Given my love for the works of Lewis Carroll and my belief that faithful versions of the Alice stories may be unfilmable, you might expect that, even if this were a sincere, well-intentioned effort, that I might be disappointed. Unfortunately, it seems to me that someone involved with this production hated Lewis Carroll with a passion. It borrows the characters from the story, the basic concept of a world through the looking glass, selected snippets of the text (such as the first two verses of “Jabberwocky”), tries to shoehorn them into a plot obviously modeled off of the one in THE WIZARD OF OZ, and throws in a character called Lester the Jester (if the trivia of IMDB is correct, the character was an attempt to give the story its own version of the Scarecrow from THE WIZARD OF OZ) and adds lots of Broadway-style songs. If you think Broadway musicals are the pinnacle of human creation, hate real human emotions but love facile attitudinizing projected to the back row of the balcony, hate surreal verbal humor but love sloppily executed slapstick, think the human experience is best summed up in feel-good platitudes, and would like THE WIZARD OF OZ a lot better if it wasn’t scary at all and everyone had belted their lines in songs at top volume, then I suppose this might be for you. Me, I consider it an atrocity that works neither as an acceptable adaptation of the Carroll story or as a ripoff of its real model mentioned above; I found it nearly unwatchable. Yet, for all that, I actually like the casting; Jimmy Durante is a great choice as Humpty Dumpty, the Smothers brothers are inspired choices for Tweedledee and Tweedledum, and the various red and white kings and queens (Nanette Fabray, Agnes Moorehead, Robert Coote and Ricardo Montalban) are all good picks. The best scenes are the quieter ones or the ones where the performers are allowed to let their personalities shine through despite the bad script; Montalban manages to project an honest sincerity in a scene with Judi Rolin (who plays Alice) that marks the only time the movie shows any real heart. Durante and the Smothers Brothers both come through all right in their respective scenes, but it’s Jack Palance (who plays the Jabberwock) who really disappoints; it’s hard to imagine that this master of menace manages to so totally unintimidating. And the less said about the character of Lester the Jester, the better.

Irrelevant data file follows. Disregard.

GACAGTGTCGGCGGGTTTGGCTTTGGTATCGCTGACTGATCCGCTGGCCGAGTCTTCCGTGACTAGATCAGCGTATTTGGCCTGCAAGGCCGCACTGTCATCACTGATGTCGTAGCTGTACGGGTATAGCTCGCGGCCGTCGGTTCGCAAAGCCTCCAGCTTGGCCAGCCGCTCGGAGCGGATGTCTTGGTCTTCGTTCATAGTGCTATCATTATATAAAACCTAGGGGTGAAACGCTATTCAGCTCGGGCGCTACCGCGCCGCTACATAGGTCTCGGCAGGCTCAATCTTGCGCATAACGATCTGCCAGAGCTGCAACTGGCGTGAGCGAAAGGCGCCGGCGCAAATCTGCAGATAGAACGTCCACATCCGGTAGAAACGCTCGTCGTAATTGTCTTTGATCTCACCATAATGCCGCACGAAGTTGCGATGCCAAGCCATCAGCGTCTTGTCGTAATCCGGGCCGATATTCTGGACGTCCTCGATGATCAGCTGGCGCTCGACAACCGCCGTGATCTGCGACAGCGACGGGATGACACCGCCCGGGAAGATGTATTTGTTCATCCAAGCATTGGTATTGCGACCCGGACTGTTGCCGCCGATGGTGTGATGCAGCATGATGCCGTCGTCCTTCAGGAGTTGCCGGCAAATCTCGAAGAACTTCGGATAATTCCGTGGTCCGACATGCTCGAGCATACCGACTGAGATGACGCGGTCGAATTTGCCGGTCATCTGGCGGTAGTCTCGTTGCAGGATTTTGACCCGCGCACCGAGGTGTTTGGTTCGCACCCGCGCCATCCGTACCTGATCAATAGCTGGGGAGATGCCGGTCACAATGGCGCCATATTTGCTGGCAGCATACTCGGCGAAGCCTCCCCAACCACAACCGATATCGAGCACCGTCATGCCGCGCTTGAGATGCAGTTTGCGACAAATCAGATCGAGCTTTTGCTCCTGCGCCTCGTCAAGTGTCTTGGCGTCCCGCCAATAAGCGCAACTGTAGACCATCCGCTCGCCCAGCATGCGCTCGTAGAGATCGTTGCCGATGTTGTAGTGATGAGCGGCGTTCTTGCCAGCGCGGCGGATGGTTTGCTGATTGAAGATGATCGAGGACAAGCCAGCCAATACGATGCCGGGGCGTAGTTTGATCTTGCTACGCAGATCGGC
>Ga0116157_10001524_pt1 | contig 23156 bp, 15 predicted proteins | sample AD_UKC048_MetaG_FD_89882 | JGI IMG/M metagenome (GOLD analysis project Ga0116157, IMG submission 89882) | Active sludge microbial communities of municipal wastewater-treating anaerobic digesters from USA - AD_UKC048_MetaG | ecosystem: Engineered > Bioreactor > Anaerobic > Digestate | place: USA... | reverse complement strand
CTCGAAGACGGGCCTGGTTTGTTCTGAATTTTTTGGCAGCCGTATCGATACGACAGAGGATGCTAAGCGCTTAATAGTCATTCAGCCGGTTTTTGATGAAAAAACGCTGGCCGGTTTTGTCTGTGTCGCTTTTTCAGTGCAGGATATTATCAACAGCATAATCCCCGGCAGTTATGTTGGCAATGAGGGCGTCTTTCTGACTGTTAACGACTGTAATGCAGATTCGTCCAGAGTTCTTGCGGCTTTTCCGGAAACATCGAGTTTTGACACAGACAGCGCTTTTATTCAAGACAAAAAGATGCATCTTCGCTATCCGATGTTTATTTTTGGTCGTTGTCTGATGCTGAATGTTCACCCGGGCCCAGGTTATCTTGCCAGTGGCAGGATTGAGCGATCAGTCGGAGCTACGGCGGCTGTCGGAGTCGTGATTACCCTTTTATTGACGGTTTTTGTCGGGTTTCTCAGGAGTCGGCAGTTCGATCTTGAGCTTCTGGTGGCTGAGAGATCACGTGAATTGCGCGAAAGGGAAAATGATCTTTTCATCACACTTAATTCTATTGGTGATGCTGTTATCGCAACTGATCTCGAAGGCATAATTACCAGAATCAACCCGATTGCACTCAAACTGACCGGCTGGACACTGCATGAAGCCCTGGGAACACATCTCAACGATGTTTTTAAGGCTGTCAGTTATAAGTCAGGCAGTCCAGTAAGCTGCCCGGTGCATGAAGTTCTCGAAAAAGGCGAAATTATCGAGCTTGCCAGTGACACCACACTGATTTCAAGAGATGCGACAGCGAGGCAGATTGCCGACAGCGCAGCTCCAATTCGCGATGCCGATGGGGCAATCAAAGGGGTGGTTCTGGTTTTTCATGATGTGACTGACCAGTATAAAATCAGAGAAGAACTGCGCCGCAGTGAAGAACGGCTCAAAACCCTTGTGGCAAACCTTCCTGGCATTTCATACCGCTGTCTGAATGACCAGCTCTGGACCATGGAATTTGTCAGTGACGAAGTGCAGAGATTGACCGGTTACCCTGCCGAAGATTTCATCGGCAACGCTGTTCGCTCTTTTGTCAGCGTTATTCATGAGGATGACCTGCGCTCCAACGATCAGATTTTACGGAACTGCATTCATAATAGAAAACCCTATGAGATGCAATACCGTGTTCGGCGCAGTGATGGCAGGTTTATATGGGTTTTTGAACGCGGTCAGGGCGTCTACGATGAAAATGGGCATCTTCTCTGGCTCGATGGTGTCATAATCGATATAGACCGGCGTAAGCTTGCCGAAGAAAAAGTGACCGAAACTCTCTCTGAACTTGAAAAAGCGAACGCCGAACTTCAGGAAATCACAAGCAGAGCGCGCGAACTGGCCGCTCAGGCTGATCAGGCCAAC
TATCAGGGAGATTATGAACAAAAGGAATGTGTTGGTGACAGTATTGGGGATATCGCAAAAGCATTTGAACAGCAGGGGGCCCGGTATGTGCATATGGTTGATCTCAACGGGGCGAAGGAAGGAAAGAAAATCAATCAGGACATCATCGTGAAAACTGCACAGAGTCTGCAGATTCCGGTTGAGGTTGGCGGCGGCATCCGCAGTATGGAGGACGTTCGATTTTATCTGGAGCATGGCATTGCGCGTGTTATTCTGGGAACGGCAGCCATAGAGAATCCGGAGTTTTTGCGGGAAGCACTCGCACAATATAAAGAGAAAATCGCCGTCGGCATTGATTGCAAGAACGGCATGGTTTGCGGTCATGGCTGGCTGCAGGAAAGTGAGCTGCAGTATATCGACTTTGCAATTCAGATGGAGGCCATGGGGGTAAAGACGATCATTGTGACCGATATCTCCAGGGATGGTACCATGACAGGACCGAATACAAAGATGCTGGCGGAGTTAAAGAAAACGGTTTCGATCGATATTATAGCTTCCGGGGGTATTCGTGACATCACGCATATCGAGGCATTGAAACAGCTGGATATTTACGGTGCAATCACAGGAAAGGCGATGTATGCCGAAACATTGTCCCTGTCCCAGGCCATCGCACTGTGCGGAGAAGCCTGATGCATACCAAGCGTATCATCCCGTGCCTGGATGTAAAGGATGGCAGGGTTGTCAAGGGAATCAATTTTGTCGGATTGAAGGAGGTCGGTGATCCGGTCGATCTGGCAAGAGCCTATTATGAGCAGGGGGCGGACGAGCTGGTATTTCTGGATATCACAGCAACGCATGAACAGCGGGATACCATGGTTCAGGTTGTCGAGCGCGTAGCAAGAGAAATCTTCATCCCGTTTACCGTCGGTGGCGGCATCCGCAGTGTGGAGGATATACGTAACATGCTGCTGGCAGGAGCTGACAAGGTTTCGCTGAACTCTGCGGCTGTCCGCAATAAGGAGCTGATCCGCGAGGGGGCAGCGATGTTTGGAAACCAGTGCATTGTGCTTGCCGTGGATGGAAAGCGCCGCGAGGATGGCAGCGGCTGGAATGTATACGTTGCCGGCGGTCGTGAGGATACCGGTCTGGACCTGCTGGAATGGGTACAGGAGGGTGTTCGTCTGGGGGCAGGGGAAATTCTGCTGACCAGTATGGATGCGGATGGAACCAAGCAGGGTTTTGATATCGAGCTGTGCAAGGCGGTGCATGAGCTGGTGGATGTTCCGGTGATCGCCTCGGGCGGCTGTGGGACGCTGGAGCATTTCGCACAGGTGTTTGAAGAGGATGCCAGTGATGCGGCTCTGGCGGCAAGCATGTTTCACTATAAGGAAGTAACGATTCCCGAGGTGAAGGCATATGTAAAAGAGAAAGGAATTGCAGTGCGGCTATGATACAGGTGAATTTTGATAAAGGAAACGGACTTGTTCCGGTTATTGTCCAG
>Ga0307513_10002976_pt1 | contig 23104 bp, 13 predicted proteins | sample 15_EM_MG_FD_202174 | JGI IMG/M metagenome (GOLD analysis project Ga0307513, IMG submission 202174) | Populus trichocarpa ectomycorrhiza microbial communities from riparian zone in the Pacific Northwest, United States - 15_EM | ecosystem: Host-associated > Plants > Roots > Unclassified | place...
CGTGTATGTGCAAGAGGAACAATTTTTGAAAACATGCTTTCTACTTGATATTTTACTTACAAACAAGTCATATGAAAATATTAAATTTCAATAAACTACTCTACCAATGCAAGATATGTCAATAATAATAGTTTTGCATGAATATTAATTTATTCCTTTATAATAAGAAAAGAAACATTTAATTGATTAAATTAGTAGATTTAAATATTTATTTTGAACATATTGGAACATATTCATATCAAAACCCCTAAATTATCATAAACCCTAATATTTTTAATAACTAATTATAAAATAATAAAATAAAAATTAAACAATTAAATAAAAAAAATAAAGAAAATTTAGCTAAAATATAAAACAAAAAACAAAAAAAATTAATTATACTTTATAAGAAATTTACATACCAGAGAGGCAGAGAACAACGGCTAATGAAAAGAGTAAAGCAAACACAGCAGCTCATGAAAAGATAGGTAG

Alakazam the Great (1960)